Advertisement

Journal of Environmental Studies and Sciences

, Volume 6, Issue 4, pp 677–690 | Cite as

Justice is the goal: divestment as climate change resistance

  • Eve BratmanEmail author
  • Kate Brunette
  • Deirdre C. Shelly
  • Simon Nicholson
Article

Abstract

This article takes a sympathetic look at the university fossil fuel divestment movement. The push for divestment is changing the conversation about what “sustainability” means for college campuses. It is also generating a new, more critical and politically engaged cadre of climate activists. We use a shared auto-ethnographic approach from student activists’ and professors’ perspectives to analyze the campus divestment movement based on the experience of American University’s Fossil Free AU campaign. We argue that this issue is one where sustainability politics are re-politicized as they challenge traditional power relations and conceptualizations of what environmentalism entails. The case study explores how a climate justice framework, radical perspectives, and inside/outsider strategies were used within the campaign. We argue that the campus fossil fuel divestment movement holds potential to change the university’s expressed values from complicity with fossil fuel economies toward an emergent paradigm of climate justice, stemming predominantly from student activism. The work presents new vantage points for understanding the relationship of personal experience, local campaigns of ecological resistance, and sustainability politics more broadly.

Keywords

Divestment Fossil fuel Climate change Higher education Activism 

References

  1. AASHE (2015) STARS (Sustainability Tracking, Assessment, and Rating System) Report. Philadelphia: Association for the Advancement of Sustainability in Higher Education (AASHE)Google Scholar
  2. Agyeman J, Bullard R, Evans B (2003) Just sustainabilities: development in an unequal world. MIT Press, Cambridge, MAGoogle Scholar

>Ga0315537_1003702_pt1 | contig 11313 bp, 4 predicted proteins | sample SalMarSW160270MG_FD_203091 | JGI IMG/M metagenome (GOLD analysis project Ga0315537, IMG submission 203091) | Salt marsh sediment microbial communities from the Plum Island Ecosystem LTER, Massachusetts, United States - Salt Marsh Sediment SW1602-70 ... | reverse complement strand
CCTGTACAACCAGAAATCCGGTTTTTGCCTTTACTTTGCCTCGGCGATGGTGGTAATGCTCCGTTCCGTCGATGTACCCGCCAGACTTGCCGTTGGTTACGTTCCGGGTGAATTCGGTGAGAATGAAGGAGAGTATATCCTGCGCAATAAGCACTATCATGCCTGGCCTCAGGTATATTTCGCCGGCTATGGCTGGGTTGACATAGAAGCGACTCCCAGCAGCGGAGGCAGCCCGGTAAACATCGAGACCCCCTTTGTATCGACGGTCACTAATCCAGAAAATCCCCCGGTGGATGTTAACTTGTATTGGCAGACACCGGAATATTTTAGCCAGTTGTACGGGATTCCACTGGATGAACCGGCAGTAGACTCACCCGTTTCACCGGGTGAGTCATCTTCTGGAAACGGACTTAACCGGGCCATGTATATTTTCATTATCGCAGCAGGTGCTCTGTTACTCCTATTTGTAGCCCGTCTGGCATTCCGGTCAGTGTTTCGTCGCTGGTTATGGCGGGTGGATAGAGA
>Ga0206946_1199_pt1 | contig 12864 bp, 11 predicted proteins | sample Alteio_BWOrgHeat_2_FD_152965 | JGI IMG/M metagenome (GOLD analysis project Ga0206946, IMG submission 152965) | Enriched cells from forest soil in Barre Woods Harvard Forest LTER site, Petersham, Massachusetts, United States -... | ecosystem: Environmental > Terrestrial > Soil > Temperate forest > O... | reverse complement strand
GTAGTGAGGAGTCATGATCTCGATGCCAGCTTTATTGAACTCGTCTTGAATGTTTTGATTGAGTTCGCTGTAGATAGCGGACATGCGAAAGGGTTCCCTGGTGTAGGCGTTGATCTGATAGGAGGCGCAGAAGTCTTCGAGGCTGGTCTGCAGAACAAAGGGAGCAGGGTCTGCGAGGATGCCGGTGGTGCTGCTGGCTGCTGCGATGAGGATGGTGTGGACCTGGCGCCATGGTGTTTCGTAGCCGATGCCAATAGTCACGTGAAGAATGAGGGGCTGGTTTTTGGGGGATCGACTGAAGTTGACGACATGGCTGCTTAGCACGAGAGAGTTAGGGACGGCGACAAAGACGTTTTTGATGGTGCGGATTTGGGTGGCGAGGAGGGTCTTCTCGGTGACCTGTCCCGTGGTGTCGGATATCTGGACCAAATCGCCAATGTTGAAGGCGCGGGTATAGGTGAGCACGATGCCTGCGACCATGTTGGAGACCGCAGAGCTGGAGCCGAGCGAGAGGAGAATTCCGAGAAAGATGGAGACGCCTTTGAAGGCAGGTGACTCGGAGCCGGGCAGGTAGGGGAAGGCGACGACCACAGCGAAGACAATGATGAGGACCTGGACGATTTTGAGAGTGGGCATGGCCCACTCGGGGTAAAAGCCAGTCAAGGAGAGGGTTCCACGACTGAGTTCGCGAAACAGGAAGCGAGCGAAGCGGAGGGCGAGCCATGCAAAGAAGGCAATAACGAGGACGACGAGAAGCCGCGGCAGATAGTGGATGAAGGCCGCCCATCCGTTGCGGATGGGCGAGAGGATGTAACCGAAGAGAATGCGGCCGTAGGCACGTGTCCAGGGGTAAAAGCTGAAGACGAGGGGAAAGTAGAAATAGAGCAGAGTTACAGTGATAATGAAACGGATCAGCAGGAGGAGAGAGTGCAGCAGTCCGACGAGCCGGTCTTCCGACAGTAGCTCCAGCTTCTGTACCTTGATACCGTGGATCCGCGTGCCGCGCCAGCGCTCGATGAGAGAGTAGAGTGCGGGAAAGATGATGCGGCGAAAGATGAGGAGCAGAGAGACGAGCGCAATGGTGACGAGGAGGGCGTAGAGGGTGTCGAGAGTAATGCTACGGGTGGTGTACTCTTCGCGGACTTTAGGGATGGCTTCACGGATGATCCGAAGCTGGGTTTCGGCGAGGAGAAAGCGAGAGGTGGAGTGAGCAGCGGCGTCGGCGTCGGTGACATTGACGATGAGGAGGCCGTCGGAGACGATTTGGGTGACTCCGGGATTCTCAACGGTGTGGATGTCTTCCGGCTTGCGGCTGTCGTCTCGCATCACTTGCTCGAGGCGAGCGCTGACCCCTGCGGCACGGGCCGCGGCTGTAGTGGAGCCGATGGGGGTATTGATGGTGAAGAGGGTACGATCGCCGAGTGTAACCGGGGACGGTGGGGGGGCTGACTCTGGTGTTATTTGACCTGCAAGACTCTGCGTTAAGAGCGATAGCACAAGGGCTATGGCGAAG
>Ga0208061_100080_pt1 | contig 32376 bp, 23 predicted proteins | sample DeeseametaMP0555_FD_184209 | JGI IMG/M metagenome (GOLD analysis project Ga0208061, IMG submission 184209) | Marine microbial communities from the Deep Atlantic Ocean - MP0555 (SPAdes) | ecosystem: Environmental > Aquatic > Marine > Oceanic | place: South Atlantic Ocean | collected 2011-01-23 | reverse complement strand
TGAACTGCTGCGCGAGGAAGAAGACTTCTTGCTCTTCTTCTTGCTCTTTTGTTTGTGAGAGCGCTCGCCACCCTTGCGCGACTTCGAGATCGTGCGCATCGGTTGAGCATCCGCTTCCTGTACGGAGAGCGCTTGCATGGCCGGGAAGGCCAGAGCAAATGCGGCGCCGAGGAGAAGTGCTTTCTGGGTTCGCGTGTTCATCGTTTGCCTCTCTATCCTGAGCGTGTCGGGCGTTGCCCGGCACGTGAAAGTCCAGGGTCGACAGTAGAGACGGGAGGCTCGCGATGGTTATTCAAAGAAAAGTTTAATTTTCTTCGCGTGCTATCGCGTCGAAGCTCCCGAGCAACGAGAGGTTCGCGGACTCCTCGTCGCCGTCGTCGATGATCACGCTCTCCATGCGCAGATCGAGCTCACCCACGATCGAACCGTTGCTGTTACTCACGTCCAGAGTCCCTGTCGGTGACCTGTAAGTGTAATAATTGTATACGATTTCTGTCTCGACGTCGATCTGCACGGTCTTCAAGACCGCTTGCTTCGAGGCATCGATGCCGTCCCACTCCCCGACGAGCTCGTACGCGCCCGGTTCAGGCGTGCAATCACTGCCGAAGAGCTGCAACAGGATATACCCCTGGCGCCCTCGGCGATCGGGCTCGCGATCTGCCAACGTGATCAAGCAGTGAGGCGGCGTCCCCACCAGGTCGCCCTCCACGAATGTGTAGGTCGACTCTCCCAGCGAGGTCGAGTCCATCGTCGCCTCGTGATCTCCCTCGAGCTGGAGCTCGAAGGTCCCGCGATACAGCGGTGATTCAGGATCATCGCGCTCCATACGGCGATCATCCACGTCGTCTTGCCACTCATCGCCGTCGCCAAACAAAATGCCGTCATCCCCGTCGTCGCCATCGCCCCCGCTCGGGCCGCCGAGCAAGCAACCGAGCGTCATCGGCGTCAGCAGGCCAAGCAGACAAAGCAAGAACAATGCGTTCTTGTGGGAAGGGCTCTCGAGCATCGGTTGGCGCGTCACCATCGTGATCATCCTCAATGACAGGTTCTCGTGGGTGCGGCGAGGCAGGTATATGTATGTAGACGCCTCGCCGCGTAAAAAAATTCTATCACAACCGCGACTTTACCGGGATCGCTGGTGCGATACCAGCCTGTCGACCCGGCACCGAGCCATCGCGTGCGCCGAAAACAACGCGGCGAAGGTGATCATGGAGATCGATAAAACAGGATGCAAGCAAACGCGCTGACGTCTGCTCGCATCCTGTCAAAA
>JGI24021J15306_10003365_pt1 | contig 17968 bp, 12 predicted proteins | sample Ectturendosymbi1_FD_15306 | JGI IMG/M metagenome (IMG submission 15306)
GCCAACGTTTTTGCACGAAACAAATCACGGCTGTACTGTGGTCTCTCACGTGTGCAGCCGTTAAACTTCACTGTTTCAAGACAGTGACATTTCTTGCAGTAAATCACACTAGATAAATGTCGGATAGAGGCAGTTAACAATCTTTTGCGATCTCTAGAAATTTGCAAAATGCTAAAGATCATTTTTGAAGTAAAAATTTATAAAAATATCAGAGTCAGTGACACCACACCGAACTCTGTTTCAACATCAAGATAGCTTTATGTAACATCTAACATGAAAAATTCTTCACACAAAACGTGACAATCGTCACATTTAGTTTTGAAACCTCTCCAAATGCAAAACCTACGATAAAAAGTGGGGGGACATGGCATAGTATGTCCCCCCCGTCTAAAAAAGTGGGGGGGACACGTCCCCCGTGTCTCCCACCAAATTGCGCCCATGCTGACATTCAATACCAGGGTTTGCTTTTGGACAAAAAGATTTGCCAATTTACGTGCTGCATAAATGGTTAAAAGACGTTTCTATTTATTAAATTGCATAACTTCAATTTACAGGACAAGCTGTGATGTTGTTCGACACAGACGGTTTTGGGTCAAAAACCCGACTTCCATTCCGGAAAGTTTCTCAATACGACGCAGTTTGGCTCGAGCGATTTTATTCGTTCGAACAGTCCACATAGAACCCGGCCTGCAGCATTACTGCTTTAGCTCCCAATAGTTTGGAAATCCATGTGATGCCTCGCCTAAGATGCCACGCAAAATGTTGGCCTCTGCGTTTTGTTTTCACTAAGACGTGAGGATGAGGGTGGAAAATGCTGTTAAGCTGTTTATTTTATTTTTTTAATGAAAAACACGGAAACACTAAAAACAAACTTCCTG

3. American University (2008) Leadership for a changing world: American University Strategic Plan. American University, Washington, DCGoogle Scholar
  4. American University (2014) About American University. American University, Washington, DCGoogle Scholar
  5. American University Office of Sustainability (2014) Solar project to bring energy to three D.C. institutions. American University, Washington, DCGoogle Scholar
  6. Ansar A, Caldecott B, Tillbury J (2013) Stranded assets and the fossil fuel divestment campaign: what does divestment mean for the valuation of fossil fuel assets? In Stranded Assets Programme, 81. Smith School of Enterprise and the Environment, University of Oxford, OxfordGoogle Scholar
  7. Ball J (2014) The truth about Stanford’s coal divestment. In: The new republicGoogle Scholar
  8. Bond P (2012) Politics of climate justice: paralysis above, movement below. KwaZulu-Natal Press, PietermaritzburgGoogle Scholar
  9. Bullard RD (1996) Unequal protection: environmental justice and communities of color. Sierra Club Books, San FranciscoGoogle Scholar
  10. Bullard N, Müller T (2012) Beyond the ‘Green Economy’: system change, not climate change? Development 55:54–62CrossRefGoogle Scholar
  11. Cole LW, Foster SR (2000) From the ground up: environmental racism and the rise of the environmental justice movement. NYU Press, New YorkGoogle Scholar
  12. Denzin NK (2006) Analytic autoethnography, or déjà vu all over again. J Contemp Ethnogr 35:419–428CrossRefGoogle Scholar
  13. Di Chiro G (2009) Living environmentalisms: coalition politics, social reproduction, and environmental justice. In: Bomberg E, Schlosberg D (eds) Environmentalism in the United States: changing conceptions of activism. Routledge, New YorkGoogle Scholar
  14. Falk R (1971) This endangered planet: prospects and proposals for human survival. Vintage Books, New YorkGoogle Scholar
  15. Falk R (1975) A study of future worlds. Free Press, New YorkGoogle Scholar
  16. Fund RB (2014) Divestment Statement.Google Scholar
  17. Gottlieb R (2001) Environmentalism unbound: exploring new pathways for change. MIT Press, Cambridge, MAGoogle Scholar
  18. Grady-Benson J, Sarathy B (2015) Fossil fuel divestment in US higher education: student-led organising for climate justice. Local Environment 1-21Google Scholar